The second successful summer of preservation work at the historic Bar BC Dude Ranch is nearly finished. In partnership with Grand Teton National Park, Foundation support is helping to conserve key structures at this landmark site on the western shores of the Snake River.
Much of the work being completed during this summer is centered around the Main Cabin, whose roof and timber logs have been deteriorating over the last several decades. Originally constructed in the 1940s, these natural materials have been exposed to harsh Teton winters with little maintenance. Preservation crews began the restoration process on the Main Cabin by carefully lifting the entire structure onto cribbing to pour new concrete piers. With the structure lifted, they are also able to replace the rotted sill logs (the bottom-most logs) and other wall logs. When the crew finishes milling and notching the sill logs, they then will be able to lower the cabin onto its new, stable foundation.
Volunteers played a critical role in the work that has taken place at the Bar BC. Earlier this summer, a group of Foundation-funded Hammer Corps volunteers joined the park service team from the Western Center for Historic Preservation to reconstruct the exterior dining room floor on the east side of the Main Cabin. The original wood floor sat against a large exterior stone fireplace with the heart of the Teton skyline in perfect view, and it has been reconstructed in the same position. After being built, more Foundation volunteers assisted in applying a protective coating of pine tar and special oil to the deck to preserve it from the elements.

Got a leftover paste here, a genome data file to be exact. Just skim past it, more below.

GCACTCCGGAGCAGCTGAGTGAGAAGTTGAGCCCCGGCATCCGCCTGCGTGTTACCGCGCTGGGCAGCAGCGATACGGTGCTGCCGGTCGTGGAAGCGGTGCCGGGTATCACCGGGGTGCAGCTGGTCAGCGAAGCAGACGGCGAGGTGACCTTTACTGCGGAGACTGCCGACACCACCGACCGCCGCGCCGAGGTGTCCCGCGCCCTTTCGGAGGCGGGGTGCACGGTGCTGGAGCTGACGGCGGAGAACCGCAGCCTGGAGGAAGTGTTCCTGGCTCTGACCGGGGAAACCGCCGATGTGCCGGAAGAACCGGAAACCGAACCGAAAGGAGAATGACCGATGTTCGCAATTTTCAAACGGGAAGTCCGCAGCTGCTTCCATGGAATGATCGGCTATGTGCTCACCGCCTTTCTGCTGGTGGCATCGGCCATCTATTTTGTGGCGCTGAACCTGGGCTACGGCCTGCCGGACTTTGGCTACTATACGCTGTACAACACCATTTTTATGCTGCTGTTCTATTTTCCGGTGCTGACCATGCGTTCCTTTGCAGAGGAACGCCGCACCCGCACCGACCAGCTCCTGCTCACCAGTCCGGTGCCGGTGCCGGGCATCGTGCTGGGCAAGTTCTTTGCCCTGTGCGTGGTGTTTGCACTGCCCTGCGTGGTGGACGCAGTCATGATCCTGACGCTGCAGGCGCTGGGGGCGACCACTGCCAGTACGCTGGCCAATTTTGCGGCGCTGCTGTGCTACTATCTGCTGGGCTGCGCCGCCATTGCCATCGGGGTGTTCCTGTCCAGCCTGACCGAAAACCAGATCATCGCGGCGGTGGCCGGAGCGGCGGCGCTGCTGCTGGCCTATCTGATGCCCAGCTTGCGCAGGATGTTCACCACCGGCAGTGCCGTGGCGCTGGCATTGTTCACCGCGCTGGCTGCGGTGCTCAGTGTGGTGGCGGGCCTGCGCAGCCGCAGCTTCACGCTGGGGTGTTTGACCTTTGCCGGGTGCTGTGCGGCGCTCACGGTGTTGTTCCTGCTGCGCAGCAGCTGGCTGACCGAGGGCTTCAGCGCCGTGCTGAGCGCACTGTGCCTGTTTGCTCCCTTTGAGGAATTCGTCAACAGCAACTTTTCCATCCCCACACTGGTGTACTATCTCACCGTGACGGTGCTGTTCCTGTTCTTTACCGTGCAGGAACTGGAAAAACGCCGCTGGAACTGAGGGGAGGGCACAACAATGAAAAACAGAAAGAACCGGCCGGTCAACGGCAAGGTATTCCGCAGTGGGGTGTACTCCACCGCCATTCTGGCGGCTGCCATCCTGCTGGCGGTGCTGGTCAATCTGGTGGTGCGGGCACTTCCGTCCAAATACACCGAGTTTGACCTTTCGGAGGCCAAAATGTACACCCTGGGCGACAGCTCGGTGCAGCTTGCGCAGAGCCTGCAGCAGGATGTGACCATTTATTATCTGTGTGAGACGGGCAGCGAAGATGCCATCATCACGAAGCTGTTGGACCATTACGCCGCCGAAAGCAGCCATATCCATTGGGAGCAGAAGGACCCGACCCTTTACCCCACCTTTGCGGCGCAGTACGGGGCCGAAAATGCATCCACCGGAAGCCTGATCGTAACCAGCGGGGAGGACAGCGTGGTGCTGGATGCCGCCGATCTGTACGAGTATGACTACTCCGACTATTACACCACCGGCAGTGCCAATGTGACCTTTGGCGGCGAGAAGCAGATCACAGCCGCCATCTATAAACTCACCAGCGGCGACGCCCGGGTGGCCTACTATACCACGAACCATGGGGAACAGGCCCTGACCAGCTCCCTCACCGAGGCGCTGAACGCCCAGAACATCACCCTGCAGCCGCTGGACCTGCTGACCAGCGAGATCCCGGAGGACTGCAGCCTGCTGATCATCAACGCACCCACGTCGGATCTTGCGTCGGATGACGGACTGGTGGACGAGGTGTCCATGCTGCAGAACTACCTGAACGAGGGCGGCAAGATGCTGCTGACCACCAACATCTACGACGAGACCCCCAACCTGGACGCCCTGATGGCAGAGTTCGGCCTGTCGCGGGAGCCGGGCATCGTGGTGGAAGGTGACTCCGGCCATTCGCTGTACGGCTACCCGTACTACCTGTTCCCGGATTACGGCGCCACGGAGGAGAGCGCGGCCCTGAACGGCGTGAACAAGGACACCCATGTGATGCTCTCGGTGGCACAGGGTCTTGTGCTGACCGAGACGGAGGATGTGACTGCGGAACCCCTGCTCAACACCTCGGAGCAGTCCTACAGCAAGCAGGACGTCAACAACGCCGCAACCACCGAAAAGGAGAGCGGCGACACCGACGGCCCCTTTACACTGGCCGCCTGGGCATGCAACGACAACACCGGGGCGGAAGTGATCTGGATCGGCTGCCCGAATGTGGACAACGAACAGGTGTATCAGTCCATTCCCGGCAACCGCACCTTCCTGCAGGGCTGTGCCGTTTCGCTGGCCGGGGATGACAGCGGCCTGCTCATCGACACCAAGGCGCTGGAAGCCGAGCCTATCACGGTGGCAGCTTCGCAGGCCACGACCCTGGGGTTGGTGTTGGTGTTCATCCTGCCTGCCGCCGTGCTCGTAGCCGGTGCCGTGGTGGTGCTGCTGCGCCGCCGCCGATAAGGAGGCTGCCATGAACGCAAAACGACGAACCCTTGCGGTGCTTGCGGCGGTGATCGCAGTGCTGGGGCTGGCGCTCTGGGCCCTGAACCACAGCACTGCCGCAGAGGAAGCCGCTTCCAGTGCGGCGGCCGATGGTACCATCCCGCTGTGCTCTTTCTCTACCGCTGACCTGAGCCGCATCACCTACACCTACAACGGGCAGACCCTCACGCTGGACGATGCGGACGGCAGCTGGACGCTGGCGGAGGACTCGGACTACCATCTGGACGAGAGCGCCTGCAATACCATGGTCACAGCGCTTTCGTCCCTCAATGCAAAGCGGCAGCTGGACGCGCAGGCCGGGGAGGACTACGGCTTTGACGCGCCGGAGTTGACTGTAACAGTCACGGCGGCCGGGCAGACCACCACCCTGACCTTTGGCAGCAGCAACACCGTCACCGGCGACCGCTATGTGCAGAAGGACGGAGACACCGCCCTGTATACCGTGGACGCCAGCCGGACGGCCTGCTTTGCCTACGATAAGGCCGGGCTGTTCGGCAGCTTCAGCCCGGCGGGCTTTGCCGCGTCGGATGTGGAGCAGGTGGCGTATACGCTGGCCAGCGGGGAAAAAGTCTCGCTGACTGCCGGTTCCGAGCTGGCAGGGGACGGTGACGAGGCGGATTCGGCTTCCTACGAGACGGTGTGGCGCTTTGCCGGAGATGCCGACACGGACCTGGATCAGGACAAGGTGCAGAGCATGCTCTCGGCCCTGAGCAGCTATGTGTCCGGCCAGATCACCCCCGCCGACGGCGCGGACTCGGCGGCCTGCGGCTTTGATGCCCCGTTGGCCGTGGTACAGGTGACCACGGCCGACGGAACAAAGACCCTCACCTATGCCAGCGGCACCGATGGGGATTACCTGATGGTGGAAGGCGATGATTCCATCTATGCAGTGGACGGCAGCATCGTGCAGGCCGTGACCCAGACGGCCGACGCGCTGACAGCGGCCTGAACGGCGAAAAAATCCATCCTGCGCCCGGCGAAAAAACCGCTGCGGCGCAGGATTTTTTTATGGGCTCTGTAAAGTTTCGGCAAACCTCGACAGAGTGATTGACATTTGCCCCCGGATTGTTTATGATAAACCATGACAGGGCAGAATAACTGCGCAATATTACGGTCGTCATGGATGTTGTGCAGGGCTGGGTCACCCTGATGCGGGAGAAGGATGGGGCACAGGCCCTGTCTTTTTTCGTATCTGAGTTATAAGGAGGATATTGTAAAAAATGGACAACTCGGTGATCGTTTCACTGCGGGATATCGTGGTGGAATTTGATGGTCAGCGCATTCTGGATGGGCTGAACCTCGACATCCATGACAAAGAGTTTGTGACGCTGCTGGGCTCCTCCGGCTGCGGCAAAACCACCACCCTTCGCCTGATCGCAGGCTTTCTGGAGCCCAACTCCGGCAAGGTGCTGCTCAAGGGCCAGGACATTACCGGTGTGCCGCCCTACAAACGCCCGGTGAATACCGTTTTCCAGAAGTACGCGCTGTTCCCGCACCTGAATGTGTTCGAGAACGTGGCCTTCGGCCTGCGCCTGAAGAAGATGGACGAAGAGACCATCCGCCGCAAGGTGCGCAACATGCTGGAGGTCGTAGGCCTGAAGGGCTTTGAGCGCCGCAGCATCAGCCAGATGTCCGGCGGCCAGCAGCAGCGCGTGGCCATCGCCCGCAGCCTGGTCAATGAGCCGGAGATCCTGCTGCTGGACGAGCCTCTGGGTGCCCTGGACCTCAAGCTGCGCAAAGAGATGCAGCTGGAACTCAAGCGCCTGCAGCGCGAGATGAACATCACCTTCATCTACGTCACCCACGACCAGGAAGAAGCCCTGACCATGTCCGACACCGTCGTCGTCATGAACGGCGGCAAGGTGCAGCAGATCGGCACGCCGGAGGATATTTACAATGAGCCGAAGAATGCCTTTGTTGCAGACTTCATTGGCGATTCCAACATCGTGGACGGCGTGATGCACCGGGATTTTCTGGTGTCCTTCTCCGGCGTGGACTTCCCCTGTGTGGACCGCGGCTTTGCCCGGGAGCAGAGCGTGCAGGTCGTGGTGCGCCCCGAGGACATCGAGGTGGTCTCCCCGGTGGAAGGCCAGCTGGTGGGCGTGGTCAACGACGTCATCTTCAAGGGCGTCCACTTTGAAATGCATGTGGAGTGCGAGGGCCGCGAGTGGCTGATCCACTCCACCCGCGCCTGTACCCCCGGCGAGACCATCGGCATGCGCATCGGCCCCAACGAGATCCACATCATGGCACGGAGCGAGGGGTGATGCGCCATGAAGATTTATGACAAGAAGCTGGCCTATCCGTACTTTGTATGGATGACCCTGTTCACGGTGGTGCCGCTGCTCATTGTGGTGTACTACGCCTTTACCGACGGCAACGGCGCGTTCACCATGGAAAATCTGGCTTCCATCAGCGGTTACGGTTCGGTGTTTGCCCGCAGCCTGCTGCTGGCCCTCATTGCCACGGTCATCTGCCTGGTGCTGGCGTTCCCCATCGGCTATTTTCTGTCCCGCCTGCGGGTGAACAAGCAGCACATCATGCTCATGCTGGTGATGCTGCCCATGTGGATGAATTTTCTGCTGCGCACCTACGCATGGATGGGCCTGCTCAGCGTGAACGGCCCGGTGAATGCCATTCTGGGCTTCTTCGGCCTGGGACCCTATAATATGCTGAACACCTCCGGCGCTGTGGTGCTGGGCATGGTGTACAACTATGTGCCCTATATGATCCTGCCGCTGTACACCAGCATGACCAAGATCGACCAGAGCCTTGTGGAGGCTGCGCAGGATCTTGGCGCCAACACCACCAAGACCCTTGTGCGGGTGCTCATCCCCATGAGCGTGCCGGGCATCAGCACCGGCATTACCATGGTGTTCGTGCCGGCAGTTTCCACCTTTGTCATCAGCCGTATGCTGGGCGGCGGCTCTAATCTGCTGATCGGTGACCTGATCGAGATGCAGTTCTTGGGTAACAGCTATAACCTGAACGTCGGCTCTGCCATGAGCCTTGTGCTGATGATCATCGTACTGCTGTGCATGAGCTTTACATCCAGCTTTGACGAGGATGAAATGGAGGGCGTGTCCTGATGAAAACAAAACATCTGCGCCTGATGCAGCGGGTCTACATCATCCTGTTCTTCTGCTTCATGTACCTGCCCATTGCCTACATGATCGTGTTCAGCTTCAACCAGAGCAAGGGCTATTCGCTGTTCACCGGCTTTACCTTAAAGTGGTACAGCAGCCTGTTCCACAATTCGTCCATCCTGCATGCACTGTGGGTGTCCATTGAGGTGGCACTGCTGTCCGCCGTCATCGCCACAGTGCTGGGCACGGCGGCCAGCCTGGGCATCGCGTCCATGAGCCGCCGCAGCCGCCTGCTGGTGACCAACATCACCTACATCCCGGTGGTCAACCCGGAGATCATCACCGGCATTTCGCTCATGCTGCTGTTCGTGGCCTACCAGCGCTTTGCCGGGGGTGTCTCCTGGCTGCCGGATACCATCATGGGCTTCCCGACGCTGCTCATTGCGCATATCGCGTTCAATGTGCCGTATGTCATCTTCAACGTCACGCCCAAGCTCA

Thanks to everyone who supported this restoration work in Grand Teton National Park. We look forward to the project wrapping up next spring and providing visitors to the area with a better understanding and appreciation of the park’s fascinating dude ranching history.